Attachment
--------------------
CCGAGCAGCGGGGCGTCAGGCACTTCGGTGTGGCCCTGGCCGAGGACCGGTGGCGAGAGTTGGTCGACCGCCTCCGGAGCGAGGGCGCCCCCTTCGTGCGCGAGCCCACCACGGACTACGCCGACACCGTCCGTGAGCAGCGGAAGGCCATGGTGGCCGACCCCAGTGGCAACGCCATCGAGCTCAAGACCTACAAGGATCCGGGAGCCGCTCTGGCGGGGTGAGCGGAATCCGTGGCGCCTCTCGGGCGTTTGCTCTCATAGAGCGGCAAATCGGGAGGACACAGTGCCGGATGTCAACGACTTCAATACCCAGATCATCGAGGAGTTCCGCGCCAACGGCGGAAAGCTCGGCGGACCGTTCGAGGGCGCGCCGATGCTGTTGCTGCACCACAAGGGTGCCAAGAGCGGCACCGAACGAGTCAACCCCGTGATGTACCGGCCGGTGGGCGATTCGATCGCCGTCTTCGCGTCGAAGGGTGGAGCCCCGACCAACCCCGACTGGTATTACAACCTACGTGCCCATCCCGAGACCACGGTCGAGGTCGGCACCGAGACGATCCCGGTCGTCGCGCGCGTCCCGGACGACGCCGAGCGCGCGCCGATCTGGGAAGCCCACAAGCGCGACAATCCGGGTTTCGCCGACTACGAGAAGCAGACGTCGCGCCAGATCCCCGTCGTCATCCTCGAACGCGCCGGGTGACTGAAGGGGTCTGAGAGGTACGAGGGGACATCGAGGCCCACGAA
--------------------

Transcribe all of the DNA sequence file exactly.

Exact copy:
CCGAGCAGCGGGGCGTCAGGCACTTCGGTGTGGCCCTGGCCGAGGACCGGTGGCGAGAGTTGGTCGACCGCCTCCGGAGCGAGGGCGCCCCCTTCGTGCGCGAGCCCACCACGGACTACGCCGACACCGTCCGTGAGCAGCGGAAGGCCATGGTGGCCGACCCCAGTGGCAACGCCATCGAGCTCAAGACCTACAAGGATCCGGGAGCCGCTCTGGCGGGGTGAGCGGAATCCGTGGCGCCTCTCGGGCGTTTGCTCTCATAGAGCGGCAAATCGGGAGGACACAGTGCCGGATGTCAACGACTTCAATACCCAGATCATCGAGGAGTTCCGCGCCAACGGCGGAAAGCTCGGCGGACCGTTCGAGGGCGCGCCGATGCTGTTGCTGCACCACAAGGGTGCCAAGAGCGGCACCGAACGAGTCAACCCCGTGATGTACCGGCCGGTGGGCGATTCGATCGCCGTCTTCGCGTCGAAGGGTGGAGCCCCGACCAACCCCGACTGGTATTACAACCTACGTGCCCATCCCGAGACCACGGTCGAGGTCGGCACCGAGACGATCCCGGTCGTCGCGCGCGTCCCGGACGACGCCGAGCGCGCGCCGATCTGGGAAGCCCACAAGCGCGACAATCCGGGTTTCGCCGACTACGAGAAGCAGACGTCGCGCCAGATCCCCGTCGTCATCCTCGAACGCGCCGGGTGACTGAAGGGGTCTGAGAGGTACGAGGGGACATCGAGGCCCACGAA